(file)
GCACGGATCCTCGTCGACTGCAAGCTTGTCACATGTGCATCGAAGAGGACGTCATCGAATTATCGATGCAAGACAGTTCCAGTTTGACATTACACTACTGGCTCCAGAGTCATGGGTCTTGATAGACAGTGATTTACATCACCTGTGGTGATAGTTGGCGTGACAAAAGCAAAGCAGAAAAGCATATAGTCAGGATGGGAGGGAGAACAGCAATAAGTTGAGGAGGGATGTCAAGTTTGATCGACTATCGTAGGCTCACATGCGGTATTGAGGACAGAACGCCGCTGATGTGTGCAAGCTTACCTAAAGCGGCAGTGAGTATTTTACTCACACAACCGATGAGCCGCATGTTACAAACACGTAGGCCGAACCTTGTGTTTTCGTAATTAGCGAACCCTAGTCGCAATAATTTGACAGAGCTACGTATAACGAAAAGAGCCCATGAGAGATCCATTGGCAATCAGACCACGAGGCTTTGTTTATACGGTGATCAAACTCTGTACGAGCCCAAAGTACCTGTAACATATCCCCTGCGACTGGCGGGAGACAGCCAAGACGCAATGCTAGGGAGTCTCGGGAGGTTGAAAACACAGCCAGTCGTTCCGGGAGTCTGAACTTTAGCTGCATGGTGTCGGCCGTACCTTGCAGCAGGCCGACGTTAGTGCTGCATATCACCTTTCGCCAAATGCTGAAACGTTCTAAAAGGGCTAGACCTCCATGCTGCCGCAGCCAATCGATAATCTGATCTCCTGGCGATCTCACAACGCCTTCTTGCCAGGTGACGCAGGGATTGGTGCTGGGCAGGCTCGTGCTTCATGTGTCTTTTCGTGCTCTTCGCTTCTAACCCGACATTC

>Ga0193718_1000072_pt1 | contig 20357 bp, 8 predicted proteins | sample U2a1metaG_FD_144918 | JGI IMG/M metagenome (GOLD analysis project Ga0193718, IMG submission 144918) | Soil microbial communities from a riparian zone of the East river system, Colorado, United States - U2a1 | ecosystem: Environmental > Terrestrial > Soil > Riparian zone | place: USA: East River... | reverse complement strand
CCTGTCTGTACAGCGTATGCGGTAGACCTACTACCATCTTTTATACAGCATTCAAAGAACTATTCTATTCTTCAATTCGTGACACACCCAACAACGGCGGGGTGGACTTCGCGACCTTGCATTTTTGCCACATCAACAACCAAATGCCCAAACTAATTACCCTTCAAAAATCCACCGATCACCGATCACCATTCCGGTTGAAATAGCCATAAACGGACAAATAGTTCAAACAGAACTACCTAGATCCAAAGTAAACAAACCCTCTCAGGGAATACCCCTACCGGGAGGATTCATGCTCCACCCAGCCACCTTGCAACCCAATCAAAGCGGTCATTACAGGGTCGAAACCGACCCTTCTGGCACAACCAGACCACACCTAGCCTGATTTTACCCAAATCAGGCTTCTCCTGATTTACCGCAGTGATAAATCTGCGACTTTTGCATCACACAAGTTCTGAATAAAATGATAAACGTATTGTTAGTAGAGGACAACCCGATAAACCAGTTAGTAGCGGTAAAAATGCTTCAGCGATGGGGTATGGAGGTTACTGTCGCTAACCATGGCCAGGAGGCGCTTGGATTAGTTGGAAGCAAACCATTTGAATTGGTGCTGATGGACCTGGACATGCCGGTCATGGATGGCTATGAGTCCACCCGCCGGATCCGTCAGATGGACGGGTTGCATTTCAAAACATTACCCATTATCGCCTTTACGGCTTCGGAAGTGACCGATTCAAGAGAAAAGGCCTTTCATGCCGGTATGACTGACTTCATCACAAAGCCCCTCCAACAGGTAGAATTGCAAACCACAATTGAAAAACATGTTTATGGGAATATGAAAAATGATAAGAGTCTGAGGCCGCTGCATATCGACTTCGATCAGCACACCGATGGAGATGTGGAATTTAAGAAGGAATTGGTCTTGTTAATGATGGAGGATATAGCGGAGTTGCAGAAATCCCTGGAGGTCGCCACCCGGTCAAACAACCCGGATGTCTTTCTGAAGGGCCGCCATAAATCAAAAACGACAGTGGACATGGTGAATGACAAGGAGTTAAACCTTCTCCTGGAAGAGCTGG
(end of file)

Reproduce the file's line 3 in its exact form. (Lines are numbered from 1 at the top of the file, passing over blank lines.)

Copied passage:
CCTGTCTGTACAGCGTATGCGGTAGACCTACTACCATCTTTTATACAGCATTCAAAGAACTATTCTATTCTTCAATTCGTGACACACCCAACAACGGCGGGGTGGACTTCGCGACCTTGCATTTTTGCCACATCAACAACCAAATGCCCAAACTAATTACCCTTCAAAAATCCACCGATCACCGATCACCATTCCGGTTGAAATAGCCATAAACGGACAAATAGTTCAAACAGAACTACCTAGATCCAAAGTAAACAAACCCTCTCAGGGAATACCCCTACCGGGAGGATTCATGCTCCACCCAGCCACCTTGCAACCCAATCAAAGCGGTCATTACAGGGTCGAAACCGACCCTTCTGGCACAACCAGACCACACCTAGCCTGATTTTACCCAAATCAGGCTTCTCCTGATTTACCGCAGTGATAAATCTGCGACTTTTGCATCACACAAGTTCTGAATAAAATGATAAACGTATTGTTAGTAGAGGACAACCCGATAAACCAGTTAGTAGCGGTAAAAATGCTTCAGCGATGGGGTATGGAGGTTACTGTCGCTAACCATGGCCAGGAGGCGCTTGGATTAGTTGGAAGCAAACCATTTGAATTGGTGCTGATGGACCTGGACATGCCGGTCATGGATGGCTATGAGTCCACCCGCCGGATCCGTCAGATGGACGGGTTGCATTTCAAAACATTACCCATTATCGCCTTTACGGCTTCGGAAGTGACCGATTCAAGAGAAAAGGCCTTTCATGCCGGTATGACTGACTTCATCACAAAGCCCCTCCAACAGGTAGAATTGCAAACCACAATTGAAAAACATGTTTATGGGAATATGAAAAATGATAAGAGTCTGAGGCCGCTGCATATCGACTTCGATCAGCACACCGATGGAGATGTGGAATTTAAGAAGGAATTGGTCTTGTTAATGATGGAGGATATAGCGGAGTTGCAGAAATCCCTGGAGGTCGCCACCCGGTCAAACAACCCGGATGTCTTTCTGAAGGGCCGCCATAAATCAAAAACGACAGTGGACATGGTGAATGACAAGGAGTTAAACCTTCTCCTGGAAGAGCTGG